aging Customizing A Preparedness Kit to Your Individual Needs

Customizing A Preparedness Kit to Your Individual Needs

PMC  September 4, 2018    pmc  Jeff Conner

Are you ready for an emergency? Now is the time to customize a preparedness kit to your individual needs, from specific items for those with mobility, vision, communication, or health issues, to basics that no person should be without.

If you have special needs or a medical condition, it is even more vital to be prepared for anything. This can be an overwhelming task when you consider all of the things that you utilize and rely on daily. To ensure you don’t forget anything, consider compiling your own checklist, including all of the aids, equipment, and tools that you require to preserve your autonomy.

Customize a preparedness kit for your individual needs:

From breathing issues to legal-blindness, physical limitations to hearing-loss, be prepared for whatever comes. Storms, evacuations, or natural disasters can force you from your home; are you ready?

Whatever your needs may be, customize a preparedness kit for an emergency:

Mobility Issues

Do you use a walker, wheelchair, or scooter? Don’t get caught ill-prepared when an emergency strikes. Keep necessary aids and supplies at home, in the car, and on-the-ready, in case you need to evacuate your home swiftly.

Some things to include in your preparedness plan are:

  • Put-together tire patch kits for wheelchairs and scooter and keep on-hand at all times, including in your vehicle, purse, or evacuation-bag.
  • Invest in a lightweight transport chair, if feasible. It will make it much easier to transfer in a hurry.
  • Don’t forget about supplies for service pets, if applicable. This includes vet records, any medications, extra food, and a cache of water.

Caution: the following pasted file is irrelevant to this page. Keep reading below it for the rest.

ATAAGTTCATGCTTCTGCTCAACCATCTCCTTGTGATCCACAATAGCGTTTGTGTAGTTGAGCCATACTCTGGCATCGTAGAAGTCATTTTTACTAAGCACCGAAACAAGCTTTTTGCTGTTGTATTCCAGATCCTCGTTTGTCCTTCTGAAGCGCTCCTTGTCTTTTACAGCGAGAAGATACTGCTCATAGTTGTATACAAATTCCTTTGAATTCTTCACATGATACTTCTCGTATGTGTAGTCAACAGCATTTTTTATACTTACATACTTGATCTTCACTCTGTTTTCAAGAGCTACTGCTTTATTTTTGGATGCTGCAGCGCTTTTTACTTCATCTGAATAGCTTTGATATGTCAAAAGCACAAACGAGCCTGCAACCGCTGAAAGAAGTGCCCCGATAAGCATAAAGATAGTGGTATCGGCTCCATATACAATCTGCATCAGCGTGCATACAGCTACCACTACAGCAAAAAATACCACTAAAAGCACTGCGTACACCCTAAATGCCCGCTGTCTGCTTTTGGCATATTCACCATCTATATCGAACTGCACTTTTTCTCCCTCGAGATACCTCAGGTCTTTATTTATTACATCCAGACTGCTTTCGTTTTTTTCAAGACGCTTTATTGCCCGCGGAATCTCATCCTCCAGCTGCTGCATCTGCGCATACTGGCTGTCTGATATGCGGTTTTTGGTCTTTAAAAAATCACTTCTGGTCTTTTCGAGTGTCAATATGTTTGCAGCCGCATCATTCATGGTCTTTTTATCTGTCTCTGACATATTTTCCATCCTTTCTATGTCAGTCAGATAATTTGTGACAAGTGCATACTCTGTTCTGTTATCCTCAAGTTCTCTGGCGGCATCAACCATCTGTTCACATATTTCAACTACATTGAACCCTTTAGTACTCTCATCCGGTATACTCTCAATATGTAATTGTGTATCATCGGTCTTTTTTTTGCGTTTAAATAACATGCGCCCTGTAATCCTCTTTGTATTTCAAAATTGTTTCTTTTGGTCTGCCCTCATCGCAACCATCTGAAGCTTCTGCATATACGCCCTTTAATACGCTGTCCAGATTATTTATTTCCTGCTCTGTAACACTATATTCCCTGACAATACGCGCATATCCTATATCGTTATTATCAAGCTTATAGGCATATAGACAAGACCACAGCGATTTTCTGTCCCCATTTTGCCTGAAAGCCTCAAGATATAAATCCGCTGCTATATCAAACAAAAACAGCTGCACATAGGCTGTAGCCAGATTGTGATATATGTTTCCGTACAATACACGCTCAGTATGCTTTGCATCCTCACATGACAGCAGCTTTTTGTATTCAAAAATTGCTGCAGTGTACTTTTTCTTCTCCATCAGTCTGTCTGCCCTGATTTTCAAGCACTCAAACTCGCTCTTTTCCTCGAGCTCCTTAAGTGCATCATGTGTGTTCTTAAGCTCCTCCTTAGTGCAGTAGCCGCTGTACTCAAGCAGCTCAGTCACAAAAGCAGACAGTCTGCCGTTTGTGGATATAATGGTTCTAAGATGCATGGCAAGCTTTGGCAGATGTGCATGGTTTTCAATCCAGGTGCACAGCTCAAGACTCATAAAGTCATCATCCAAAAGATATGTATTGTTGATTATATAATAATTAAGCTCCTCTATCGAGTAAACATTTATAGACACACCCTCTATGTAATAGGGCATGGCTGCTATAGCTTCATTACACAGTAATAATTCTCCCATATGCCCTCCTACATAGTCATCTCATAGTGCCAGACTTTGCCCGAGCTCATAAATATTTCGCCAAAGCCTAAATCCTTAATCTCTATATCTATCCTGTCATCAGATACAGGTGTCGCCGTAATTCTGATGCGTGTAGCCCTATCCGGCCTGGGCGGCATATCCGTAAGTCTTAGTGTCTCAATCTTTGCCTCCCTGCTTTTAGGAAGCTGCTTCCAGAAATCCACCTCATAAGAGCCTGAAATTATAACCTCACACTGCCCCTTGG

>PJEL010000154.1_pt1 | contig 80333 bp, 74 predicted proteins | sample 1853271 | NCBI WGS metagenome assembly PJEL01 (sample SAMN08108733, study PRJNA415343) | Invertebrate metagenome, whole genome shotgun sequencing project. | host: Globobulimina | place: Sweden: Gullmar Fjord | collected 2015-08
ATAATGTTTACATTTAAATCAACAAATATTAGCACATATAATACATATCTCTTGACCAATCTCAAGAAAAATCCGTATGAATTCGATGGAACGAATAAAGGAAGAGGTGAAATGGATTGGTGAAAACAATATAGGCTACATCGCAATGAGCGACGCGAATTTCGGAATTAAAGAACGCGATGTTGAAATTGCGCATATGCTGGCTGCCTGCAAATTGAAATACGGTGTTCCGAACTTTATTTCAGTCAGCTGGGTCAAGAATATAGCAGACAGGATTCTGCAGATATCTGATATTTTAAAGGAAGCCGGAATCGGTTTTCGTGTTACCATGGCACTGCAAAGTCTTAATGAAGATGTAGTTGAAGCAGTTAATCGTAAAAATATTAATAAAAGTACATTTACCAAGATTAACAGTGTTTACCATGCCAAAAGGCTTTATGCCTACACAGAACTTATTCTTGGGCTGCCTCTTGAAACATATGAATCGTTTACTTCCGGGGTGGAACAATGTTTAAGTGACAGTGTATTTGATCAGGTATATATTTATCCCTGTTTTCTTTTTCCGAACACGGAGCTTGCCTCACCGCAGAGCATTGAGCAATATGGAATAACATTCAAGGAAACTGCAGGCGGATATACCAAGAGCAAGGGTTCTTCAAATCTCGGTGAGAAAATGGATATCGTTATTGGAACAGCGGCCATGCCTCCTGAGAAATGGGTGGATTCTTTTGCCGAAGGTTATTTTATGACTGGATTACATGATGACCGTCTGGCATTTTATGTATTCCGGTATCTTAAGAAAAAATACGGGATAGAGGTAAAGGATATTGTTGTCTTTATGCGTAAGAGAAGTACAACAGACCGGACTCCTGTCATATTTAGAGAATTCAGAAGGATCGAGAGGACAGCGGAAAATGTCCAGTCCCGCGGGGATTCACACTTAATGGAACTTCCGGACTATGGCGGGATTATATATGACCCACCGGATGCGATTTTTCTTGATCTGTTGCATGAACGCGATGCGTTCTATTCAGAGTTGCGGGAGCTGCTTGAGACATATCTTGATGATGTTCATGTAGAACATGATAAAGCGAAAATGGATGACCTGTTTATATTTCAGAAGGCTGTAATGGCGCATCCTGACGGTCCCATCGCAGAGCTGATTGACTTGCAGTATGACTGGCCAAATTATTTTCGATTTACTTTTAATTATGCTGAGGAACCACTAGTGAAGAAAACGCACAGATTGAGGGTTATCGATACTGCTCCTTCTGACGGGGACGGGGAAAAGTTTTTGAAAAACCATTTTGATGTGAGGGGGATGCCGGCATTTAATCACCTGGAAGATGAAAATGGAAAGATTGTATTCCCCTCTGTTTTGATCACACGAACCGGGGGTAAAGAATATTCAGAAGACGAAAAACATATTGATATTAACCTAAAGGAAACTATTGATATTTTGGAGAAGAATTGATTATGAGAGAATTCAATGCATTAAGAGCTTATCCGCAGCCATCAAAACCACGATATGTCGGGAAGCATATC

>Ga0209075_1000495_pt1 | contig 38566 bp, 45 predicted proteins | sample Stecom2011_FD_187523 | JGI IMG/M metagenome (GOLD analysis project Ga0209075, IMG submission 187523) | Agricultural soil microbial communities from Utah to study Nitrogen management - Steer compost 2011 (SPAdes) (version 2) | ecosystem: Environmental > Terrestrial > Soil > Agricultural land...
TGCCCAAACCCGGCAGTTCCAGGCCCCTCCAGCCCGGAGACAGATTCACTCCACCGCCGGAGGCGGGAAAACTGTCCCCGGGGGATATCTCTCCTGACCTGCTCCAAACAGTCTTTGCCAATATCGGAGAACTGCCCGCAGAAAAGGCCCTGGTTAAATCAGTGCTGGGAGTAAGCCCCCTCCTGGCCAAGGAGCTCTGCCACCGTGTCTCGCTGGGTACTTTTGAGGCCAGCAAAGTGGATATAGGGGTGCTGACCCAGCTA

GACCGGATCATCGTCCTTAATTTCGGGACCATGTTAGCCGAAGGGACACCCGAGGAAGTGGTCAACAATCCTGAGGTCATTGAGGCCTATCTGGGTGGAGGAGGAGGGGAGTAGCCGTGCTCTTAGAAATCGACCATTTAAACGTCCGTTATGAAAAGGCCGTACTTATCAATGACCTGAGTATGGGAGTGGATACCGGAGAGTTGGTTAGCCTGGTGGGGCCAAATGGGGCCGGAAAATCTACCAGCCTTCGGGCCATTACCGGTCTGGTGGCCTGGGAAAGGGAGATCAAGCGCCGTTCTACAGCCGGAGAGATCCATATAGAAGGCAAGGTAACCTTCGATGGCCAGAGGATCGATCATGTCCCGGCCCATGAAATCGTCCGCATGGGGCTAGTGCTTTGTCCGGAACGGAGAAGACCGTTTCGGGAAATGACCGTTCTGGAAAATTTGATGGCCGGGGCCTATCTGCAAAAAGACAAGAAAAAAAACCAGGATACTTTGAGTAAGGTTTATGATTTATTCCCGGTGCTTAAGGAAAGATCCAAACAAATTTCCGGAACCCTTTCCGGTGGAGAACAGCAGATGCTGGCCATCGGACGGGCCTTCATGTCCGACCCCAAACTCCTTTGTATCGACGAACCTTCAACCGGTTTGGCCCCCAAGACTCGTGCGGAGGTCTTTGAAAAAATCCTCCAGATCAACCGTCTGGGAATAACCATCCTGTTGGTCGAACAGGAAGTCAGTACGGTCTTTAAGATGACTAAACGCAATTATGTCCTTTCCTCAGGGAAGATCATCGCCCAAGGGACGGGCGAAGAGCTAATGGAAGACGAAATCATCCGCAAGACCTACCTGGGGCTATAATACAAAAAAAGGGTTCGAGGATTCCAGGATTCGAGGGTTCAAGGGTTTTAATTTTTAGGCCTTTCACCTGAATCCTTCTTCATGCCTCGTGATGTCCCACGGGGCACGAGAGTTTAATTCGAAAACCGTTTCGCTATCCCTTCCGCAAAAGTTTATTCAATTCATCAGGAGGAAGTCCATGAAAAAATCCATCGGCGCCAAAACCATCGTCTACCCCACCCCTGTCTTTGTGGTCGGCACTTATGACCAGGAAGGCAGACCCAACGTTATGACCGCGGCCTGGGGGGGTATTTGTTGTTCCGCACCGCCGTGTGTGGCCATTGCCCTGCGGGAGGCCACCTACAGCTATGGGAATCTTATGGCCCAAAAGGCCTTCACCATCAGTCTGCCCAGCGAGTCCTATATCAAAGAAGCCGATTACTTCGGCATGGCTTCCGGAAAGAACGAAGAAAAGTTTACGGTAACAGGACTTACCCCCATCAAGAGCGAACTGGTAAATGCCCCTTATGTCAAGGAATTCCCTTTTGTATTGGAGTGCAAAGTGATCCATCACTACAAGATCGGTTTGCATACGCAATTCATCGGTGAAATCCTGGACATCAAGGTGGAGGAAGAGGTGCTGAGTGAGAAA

• Keep your wheelchair secured near the bed for easy access in an emergency.

Vision Impairment

It can be scary to navigate an emergency situation when you are visually-impaired. Make the occurrence easier on yourself by being prepared. Consider the following items to keep in your preparedness kit:

  • Stow spare eye-drops or medications prescribed for conditions such as glaucoma on-hand.
  • Again, make sure you have adequate supplies for your service dog, if applicable.
  • Tuck a spare pair of eyeglasses or magnifiers in your preparedness kit.
  • Use fluorescent tape to label your emergency supplies for easier identification when needed.

Respiratory Illness

They say that if you can’t breathe, nothing else matters. If you live with respiratory issues or illness, make sure that you are able to comfortably breathe when leaving the confines of home in an emergency. Some things to consider are:

  • Masks and respiratory aids should always be carried with you, as well as in any preparedness kit.
  • Keep oxygen tanks charged and secured to the wall to prevent accidents later, like during an earthquake or other jarring natural disaster.
  • Talk to your providers about portable oxygen tanks that will make it easier if you have to ‘bug-out’ of your home.

Communication Issues